Most people will likely have the subsidy sent directly to the insurer each month, Pearce said. But be aware: If your income goes up during the year, you might end up receiving a bigger subsidy than you're entitled to and have to return that overpayment to the government, she warned.

The cost-sharing subsidy reduces a consumer's share of medical costs and is available to those making less than 250 percent of the federal poverty level.

You must be enrolled in a silver plan in which the insurer picks up 70 percent of medical costs. The subsidy can reduce your share of the medical bills from 30 percent to 27 percent, 13 percent or as little as 6 percent, depending on your income.

Penalties Unless you don't have to file a tax return or fall into one of the other excluded categories, you will have to have health insurance next year or face a penalty. Parents, too, must make sure their young children are covered, Tolbert said.

In 2014, the penalty will be $95 per adult and $47.50 per child — with a family total of no more than $285 — or 1 percent of income, whichever is larger.

Penalties get bigger with time.

By 2016, the fine will be whichever is larger: 2.5 percent of income or $695 per adult and $347.50 per child, not to exceed $2,085 for a family. Thereafter, those dollar amounts go up with inflation.

You won't owe a penalty if you're without insurance for less than three months. And the penalty will never be larger than the national average cost for a bronze plan.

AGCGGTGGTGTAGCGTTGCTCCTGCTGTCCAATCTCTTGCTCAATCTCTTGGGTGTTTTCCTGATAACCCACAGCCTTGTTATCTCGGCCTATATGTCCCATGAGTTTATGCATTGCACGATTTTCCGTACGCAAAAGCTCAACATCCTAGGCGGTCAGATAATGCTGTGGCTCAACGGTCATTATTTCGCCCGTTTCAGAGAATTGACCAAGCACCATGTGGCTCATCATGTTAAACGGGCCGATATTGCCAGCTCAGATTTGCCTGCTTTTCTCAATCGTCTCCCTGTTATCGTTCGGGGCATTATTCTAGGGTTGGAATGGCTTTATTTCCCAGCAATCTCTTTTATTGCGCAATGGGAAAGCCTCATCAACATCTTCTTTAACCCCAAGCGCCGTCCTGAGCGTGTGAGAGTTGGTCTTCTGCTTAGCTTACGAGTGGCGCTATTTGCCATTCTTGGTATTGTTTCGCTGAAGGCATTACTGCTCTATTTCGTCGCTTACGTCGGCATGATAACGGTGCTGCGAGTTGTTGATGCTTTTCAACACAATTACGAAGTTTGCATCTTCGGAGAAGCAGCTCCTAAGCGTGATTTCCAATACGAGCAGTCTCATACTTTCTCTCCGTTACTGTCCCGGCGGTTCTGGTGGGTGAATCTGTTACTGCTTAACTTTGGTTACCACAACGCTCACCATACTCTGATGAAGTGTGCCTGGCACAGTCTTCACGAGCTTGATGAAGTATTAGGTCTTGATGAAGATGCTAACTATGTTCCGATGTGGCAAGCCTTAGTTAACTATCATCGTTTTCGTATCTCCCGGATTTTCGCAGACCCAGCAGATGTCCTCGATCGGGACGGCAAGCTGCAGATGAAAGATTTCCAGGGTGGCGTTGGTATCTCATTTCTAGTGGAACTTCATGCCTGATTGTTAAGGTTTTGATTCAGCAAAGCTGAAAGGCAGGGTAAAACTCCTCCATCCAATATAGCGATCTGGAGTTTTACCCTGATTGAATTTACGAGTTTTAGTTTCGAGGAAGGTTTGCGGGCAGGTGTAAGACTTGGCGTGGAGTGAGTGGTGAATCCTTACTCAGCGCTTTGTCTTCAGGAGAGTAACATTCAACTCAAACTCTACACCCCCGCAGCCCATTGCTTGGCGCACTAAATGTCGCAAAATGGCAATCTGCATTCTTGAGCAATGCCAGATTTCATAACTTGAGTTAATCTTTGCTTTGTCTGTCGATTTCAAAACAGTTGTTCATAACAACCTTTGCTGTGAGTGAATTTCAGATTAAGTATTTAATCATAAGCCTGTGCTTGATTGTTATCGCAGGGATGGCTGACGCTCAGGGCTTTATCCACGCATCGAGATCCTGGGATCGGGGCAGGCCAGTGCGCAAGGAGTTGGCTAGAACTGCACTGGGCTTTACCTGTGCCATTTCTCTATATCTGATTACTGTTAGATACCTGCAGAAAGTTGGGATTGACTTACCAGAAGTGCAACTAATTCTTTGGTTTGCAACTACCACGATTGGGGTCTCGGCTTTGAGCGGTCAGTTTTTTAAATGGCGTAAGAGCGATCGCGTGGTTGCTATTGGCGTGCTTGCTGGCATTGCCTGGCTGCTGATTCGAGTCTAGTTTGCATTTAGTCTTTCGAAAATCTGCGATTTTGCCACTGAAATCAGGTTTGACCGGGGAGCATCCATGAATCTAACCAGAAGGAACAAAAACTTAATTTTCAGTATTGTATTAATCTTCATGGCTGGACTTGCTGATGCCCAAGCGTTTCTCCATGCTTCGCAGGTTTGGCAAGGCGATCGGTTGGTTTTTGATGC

There's been much speculation about whether younger consumers might just pay the penalty and forgo coverage.

Young and healthy people are just one car accident way from thousands of dollars of medical bills, Quattrocki said.

"It may be cheaper, but you aren't getting health insurance," she said.

Maryland Health Insurance Plan This program was created years ago to provide coverage for residents unable to get insurance because of a pre-existing condition. The Affordable Care Act prohibits insurers from using pre-existing conditions to deny coverage.

About 21,000 Marylanders are in this plan, and around a third of them will be eligible for a federal subsidy to buy insurance and shifted to the exchange at the beginning of next year, Pearce said. The rest can remain in MHIP for now or go to the exchange.

Buying a policy The first payment will be made through the exchange, but thereafter premiums will be paid directly to the insurer. You must pay that first premium for the insurance to take effect.

To ensure coverage beginning Jan. 1, purchase insurance by Dec. 15, Pearce advised.

Wait longer, say Jan. 3, and the earliest that coverage will kick in is the first day of the next month.

Pearce predicted that there will be a surge of interest by consumers checking out the Maryland Health Connection in October. But she doesn't expect a jump in sales until early December by those wanting coverage starting in January and again in March, before open enrollment ends.

Visitors to the site might notice changes in the months ahead.

"What we go live with on Oct. 1 may not look the same as it does by the end of March because we will continue upgrading and making things better," Pearce said.

eileen.ambrose@baltsun.com